Tuesday, November 23, 2010
Monday, November 15, 2010
Sunday, November 14, 2010
A Reflection on Christian-Muslim Relations
The Rev. Dr. David G. Grafton, Associate Professor, Islamic Studies and Christian-Muslim Relations and Director of Graduate Studies, shared this email, written 8/29/2010, with his LTSP colleagues.
This last Friday my family and I were, once again, invited to a friend’s house for iftar, the breaking of the fast for Muslims during the month of Ramadan. We had a wonderful evening of food, friendship, and sharing of texts. We were not only seated at the family table and served a delicious meal of home cooked goods, but we found ourselves engaged in a conversation about Moses being “tongue tied” and his speech before Pharaoh in both the Qur’an and Exodus. All the of the teenagers, both veiled and not, were bored with our conversation and watched David Hasselhoff attempting to sing and dance on the television. (Is that really assimilation?) The meal began with a blessing from the Faithah, the first chapter of the Qur’an, and concluded with my prayer from Psalm 104. It was a wonderful evening.
This morning at church I was greeted by the words of Christ: “You will be honored in the presence of all who sit at the table with you” (Lk 14:10). I was struck how my family and I had experienced this Gospel lesson for the 14th Sunday after Pentecost. We received Christ’s teachings and his hospitality in the home and invitation of a Muslim family.
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Prof. Grafton explored Bible and Qur'ān - A Comparative Approach for the 2010 Fall Forum 2010 - watch his keynote lectures.
The Rev. Dr. Karyn L. Wiseman, Assistant Professor of Homiletics
This worship description is an example of an Emerging Church. Like other Christian traditions, they believe in the transformational power of Jesus and tell his story every chance they get. They are not focused on bricks and mortar. They are all about mission, living within their community in intentional ways, worshiping in a passionate and contextualized manner, and ministering with communal outreach. The Emerging Church is a movement clearly reflected within some mainline denominations, but exists outside of any denominational structure as well. The Emerging Church is focused on attracting both churched and unchurched folks to create new communities of faith. It is focused on being the body of Christ incarnationally in the world – being the hands and feet of Christ in their daily walk. Some within the Emerging Church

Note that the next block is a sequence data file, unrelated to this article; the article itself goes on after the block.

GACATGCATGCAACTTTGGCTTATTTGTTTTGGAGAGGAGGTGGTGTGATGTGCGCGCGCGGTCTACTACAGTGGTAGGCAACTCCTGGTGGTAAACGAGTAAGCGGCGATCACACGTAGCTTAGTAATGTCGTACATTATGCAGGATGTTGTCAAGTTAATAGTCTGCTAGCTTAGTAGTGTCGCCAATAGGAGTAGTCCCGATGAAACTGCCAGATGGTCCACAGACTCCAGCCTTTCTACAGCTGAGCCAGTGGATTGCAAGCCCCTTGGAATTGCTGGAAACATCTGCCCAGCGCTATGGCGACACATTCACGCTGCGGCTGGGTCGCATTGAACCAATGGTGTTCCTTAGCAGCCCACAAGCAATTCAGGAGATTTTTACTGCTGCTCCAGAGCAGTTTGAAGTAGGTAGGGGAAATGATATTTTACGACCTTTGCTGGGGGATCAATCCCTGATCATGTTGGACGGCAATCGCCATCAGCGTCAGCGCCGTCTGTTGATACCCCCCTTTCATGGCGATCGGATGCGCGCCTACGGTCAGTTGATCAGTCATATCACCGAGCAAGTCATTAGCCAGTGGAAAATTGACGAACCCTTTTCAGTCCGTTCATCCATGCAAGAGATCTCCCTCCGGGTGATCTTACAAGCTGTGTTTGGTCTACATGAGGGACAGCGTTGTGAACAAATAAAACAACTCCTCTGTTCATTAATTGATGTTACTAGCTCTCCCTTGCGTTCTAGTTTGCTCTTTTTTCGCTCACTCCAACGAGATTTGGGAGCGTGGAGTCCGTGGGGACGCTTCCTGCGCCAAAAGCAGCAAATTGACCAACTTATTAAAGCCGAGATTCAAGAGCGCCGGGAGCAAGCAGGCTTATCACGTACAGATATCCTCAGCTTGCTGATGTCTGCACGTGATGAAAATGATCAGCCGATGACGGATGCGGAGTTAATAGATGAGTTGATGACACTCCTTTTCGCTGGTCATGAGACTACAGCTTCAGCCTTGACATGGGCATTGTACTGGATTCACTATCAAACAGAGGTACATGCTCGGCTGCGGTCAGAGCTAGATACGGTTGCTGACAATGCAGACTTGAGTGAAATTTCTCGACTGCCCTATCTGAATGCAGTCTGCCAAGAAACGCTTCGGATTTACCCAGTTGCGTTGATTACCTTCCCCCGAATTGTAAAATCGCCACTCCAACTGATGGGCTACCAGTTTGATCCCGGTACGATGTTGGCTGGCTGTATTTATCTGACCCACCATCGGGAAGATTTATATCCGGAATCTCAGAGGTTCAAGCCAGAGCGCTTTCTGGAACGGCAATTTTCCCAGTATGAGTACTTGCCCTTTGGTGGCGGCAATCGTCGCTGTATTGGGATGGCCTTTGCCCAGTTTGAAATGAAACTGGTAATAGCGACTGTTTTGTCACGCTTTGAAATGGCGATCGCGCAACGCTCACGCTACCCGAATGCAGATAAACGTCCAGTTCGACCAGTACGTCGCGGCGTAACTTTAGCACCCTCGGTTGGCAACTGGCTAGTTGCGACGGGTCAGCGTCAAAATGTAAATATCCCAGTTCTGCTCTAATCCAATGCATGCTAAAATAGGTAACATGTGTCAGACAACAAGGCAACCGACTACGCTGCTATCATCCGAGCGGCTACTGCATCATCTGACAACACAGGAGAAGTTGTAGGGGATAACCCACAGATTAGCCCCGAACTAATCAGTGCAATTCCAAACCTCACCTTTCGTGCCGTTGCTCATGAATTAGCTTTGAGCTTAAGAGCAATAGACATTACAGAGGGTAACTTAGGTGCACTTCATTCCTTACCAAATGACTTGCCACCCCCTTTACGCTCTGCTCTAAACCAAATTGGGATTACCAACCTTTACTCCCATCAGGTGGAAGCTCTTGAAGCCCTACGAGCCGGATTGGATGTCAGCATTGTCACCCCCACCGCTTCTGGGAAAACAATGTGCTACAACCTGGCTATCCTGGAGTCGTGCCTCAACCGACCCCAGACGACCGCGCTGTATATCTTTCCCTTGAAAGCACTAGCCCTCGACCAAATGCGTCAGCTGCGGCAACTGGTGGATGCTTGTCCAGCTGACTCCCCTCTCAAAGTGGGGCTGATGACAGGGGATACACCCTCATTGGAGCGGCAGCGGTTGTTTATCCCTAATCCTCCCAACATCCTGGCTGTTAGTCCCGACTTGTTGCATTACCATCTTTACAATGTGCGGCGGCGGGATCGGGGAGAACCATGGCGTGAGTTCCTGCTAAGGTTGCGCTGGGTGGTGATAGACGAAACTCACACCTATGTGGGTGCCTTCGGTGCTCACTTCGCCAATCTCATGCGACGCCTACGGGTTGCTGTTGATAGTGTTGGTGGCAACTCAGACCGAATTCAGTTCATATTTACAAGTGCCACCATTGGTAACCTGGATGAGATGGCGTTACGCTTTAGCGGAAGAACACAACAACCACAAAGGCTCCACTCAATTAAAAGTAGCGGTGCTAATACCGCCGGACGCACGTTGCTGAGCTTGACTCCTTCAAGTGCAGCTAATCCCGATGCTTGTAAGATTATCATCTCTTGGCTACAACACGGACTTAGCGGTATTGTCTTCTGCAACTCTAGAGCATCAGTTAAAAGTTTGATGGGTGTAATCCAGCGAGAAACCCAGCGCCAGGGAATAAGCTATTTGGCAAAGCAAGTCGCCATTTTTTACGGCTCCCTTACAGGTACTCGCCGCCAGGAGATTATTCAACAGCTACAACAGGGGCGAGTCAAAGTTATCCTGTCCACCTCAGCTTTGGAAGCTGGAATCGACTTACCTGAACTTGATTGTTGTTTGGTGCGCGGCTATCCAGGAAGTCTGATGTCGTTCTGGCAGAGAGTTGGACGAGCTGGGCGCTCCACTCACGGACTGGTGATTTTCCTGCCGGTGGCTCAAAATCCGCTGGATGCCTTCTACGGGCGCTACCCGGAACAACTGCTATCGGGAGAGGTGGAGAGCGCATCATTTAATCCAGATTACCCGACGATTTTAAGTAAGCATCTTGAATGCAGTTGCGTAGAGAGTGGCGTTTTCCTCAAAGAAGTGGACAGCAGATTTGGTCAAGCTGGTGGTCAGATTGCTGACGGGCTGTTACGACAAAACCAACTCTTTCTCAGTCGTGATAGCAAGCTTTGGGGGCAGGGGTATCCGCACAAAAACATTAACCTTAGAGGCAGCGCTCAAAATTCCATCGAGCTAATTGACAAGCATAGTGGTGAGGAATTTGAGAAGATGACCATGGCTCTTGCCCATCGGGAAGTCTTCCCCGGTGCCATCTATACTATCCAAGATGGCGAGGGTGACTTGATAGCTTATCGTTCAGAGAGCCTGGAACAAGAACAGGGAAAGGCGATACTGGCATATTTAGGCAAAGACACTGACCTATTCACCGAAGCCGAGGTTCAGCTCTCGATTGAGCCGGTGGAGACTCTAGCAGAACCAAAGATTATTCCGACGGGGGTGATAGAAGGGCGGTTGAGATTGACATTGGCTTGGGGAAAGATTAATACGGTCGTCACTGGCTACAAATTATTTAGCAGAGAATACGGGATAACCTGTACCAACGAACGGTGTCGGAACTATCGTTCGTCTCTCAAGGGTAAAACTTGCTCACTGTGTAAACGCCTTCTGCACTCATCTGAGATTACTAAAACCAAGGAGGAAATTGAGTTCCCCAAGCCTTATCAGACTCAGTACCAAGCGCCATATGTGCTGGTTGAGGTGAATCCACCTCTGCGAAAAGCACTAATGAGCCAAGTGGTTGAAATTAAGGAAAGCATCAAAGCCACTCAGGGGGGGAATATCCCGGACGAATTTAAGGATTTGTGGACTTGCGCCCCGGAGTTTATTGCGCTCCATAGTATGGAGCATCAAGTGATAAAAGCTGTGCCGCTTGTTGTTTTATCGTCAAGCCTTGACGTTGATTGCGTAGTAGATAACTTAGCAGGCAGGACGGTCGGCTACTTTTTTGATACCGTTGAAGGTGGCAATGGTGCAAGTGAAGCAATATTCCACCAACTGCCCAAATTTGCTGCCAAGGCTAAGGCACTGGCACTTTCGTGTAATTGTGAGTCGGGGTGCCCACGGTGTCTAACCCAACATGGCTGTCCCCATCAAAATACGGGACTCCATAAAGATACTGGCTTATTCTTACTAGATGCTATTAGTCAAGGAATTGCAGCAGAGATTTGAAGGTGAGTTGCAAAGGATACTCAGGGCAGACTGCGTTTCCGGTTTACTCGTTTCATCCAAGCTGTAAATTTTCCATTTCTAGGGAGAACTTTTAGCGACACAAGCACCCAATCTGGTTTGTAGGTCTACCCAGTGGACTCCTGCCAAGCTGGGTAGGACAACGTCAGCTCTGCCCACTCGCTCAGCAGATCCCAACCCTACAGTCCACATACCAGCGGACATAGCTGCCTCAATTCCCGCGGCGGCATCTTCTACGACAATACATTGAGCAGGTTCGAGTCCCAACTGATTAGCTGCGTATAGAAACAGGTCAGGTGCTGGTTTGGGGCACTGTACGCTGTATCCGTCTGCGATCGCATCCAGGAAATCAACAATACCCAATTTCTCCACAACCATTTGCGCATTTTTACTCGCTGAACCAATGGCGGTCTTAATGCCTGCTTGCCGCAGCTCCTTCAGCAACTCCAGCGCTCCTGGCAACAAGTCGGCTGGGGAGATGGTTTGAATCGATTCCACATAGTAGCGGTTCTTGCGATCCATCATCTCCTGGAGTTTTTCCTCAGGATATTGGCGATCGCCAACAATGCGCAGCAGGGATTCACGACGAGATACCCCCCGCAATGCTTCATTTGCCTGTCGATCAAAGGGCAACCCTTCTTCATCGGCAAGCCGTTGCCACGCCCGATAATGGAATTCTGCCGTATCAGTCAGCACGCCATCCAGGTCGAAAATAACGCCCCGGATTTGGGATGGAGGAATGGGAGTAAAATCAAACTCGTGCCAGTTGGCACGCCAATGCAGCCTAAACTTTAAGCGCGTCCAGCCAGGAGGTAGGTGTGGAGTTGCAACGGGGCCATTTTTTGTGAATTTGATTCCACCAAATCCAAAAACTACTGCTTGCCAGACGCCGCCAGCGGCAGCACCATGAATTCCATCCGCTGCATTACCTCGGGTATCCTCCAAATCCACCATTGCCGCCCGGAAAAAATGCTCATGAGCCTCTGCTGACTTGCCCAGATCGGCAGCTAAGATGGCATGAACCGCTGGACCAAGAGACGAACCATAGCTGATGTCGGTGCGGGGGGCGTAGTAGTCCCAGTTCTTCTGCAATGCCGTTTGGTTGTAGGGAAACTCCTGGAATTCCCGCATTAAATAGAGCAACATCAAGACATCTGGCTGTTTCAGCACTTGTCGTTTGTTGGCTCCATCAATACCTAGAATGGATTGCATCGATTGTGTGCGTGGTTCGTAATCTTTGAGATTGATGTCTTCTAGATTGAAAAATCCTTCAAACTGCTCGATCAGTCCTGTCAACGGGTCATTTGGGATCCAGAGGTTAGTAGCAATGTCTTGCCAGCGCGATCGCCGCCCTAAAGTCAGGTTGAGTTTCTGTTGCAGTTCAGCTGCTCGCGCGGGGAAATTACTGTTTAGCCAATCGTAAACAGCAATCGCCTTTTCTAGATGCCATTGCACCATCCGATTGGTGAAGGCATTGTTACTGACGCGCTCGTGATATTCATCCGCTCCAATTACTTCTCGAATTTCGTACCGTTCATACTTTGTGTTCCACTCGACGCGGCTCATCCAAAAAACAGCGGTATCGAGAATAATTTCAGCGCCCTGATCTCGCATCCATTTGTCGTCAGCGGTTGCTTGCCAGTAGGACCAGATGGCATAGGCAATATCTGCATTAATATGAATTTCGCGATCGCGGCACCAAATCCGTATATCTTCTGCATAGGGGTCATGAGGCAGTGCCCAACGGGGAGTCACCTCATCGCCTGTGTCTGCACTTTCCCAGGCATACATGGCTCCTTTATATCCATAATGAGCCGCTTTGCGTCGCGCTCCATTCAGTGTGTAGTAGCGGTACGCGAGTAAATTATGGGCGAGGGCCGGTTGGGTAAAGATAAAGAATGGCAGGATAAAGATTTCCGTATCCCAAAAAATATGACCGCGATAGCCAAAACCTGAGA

self-identify as emergent, while others are just trying to find a new way to reach people regardless of labels. However, they all fully embrace the fact that our culture has shifted from a “church culture” to a “secular culture.” Those within the movement believe that the Church will survive only by embracing that fact and by intentionally changing to create communities that reflect this new paradigm.2